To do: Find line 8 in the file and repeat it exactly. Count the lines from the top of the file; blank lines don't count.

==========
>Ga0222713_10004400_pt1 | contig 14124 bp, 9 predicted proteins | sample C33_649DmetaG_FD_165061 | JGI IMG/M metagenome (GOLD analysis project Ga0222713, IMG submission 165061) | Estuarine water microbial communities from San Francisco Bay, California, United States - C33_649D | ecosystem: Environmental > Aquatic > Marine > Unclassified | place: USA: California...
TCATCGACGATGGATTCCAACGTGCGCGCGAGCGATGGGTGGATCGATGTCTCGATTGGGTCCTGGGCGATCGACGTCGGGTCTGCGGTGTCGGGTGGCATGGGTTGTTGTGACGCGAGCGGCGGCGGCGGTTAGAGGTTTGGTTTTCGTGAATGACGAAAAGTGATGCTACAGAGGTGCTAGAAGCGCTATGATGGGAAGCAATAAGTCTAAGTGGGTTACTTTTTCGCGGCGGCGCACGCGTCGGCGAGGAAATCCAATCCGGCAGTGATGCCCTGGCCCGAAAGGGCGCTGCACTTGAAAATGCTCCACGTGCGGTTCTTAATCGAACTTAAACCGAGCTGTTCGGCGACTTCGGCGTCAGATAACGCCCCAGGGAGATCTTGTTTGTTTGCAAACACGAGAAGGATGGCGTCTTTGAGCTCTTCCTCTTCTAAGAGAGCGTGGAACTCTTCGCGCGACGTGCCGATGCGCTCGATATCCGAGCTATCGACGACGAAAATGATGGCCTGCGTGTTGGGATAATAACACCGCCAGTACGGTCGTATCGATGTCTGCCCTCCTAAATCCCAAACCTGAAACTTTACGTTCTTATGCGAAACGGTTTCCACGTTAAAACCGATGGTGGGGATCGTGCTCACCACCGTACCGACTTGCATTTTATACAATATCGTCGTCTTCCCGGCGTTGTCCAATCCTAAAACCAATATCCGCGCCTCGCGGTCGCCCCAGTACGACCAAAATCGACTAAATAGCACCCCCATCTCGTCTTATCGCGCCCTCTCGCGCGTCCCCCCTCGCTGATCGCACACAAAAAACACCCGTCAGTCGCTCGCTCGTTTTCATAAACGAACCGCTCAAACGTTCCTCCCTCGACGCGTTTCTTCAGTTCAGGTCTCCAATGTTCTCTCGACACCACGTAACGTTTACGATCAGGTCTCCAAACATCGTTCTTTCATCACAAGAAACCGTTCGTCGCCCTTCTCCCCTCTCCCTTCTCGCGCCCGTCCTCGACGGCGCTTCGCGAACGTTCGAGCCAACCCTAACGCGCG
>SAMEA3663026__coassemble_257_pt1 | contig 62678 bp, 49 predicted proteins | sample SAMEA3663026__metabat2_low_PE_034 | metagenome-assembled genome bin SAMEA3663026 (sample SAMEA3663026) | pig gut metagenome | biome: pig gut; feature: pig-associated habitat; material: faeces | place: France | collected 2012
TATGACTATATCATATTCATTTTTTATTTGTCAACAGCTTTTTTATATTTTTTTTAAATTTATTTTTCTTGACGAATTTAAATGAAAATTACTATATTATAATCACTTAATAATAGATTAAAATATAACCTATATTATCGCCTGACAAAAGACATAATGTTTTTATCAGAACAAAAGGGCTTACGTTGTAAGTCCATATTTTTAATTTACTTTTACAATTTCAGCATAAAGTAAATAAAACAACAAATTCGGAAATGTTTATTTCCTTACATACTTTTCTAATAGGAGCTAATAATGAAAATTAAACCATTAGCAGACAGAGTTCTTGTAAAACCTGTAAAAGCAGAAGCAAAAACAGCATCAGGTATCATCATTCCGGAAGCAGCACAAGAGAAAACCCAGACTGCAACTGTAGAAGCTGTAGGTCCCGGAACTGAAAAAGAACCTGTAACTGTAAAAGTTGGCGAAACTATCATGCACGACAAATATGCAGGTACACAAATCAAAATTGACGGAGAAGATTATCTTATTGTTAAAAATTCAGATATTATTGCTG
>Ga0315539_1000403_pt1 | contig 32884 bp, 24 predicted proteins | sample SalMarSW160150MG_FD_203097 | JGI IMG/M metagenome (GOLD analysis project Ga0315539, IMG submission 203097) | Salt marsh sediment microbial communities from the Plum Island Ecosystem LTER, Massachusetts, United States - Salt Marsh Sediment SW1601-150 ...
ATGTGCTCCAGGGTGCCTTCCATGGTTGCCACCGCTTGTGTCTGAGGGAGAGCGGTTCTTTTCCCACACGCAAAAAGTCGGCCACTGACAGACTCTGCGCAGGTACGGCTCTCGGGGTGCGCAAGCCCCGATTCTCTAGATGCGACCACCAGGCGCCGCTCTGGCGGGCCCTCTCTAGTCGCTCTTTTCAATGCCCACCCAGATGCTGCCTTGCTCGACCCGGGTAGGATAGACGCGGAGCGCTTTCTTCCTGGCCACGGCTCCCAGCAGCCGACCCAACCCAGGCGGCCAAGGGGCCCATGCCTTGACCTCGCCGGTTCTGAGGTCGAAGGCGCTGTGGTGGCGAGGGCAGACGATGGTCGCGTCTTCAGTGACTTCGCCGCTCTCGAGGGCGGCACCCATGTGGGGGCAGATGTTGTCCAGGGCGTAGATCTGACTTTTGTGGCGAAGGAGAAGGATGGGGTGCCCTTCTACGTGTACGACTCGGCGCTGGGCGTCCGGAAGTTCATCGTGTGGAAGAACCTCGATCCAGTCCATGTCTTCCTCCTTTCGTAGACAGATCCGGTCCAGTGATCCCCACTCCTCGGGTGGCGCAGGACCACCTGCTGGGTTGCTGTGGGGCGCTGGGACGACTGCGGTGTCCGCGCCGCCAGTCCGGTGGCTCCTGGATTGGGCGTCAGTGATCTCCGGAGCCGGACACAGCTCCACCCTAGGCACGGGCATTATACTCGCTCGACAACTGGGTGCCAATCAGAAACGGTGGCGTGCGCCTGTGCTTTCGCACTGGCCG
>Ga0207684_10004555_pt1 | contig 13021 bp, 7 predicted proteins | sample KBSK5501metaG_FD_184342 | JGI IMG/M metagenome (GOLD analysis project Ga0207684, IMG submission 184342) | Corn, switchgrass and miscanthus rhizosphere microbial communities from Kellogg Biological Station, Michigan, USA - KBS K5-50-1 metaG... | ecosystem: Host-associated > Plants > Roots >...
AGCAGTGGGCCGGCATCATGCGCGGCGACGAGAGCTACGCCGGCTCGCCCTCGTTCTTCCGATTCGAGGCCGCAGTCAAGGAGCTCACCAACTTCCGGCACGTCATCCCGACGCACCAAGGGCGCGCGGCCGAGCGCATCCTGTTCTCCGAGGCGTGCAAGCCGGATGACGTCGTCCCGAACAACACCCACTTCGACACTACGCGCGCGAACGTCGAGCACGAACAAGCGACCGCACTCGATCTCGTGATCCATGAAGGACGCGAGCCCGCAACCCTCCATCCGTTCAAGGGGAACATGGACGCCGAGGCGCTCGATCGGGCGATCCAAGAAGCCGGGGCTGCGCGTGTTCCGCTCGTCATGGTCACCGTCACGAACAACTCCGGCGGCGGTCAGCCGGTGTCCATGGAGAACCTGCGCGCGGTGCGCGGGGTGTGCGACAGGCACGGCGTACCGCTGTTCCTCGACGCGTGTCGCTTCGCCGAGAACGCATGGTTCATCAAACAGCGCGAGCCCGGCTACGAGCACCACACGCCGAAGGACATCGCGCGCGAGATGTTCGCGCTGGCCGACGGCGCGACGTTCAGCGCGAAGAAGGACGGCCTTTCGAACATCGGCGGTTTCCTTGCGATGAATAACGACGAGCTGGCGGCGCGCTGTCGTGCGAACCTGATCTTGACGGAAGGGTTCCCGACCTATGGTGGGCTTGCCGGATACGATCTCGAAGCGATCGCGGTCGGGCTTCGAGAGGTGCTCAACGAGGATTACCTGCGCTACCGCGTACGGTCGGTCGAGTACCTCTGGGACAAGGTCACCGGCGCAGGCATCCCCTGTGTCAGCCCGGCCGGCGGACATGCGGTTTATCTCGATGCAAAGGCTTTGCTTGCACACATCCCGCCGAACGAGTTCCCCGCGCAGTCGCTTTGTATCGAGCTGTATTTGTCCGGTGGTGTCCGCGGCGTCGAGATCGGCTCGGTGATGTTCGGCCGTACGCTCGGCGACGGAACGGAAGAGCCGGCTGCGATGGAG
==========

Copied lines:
AGCAGTGGGCCGGCATCATGCGCGGCGACGAGAGCTACGCCGGCTCGCCCTCGTTCTTCCGATTCGAGGCCGCAGTCAAGGAGCTCACCAACTTCCGGCACGTCATCCCGACGCACCAAGGGCGCGCGGCCGAGCGCATCCTGTTCTCCGAGGCGTGCAAGCCGGATGACGTCGTCCCGAACAACACCCACTTCGACACTACGCGCGCGAACGTCGAGCACGAACAAGCGACCGCACTCGATCTCGTGATCCATGAAGGACGCGAGCCCGCAACCCTCCATCCGTTCAAGGGGAACATGGACGCCGAGGCGCTCGATCGGGCGATCCAAGAAGCCGGGGCTGCGCGTGTTCCGCTCGTCATGGTCACCGTCACGAACAACTCCGGCGGCGGTCAGCCGGTGTCCATGGAGAACCTGCGCGCGGTGCGCGGGGTGTGCGACAGGCACGGCGTACCGCTGTTCCTCGACGCGTGTCGCTTCGCCGAGAACGCATGGTTCATCAAACAGCGCGAGCCCGGCTACGAGCACCACACGCCGAAGGACATCGCGCGCGAGATGTTCGCGCTGGCCGACGGCGCGACGTTCAGCGCGAAGAAGGACGGCCTTTCGAACATCGGCGGTTTCCTTGCGATGAATAACGACGAGCTGGCGGCGCGCTGTCGTGCGAACCTGATCTTGACGGAAGGGTTCCCGACCTATGGTGGGCTTGCCGGATACGATCTCGAAGCGATCGCGGTCGGGCTTCGAGAGGTGCTCAACGAGGATTACCTGCGCTACCGCGTACGGTCGGTCGAGTACCTCTGGGACAAGGTCACCGGCGCAGGCATCCCCTGTGTCAGCCCGGCCGGCGGACATGCGGTTTATCTCGATGCAAAGGCTTTGCTTGCACACATCCCGCCGAACGAGTTCCCCGCGCAGTCGCTTTGTATCGAGCTGTATTTGTCCGGTGGTGTCCGCGGCGTCGAGATCGGCTCGGTGATGTTCGGCCGTACGCTCGGCGACGGAACGGAAGAGCCGGCTGCGATGGAG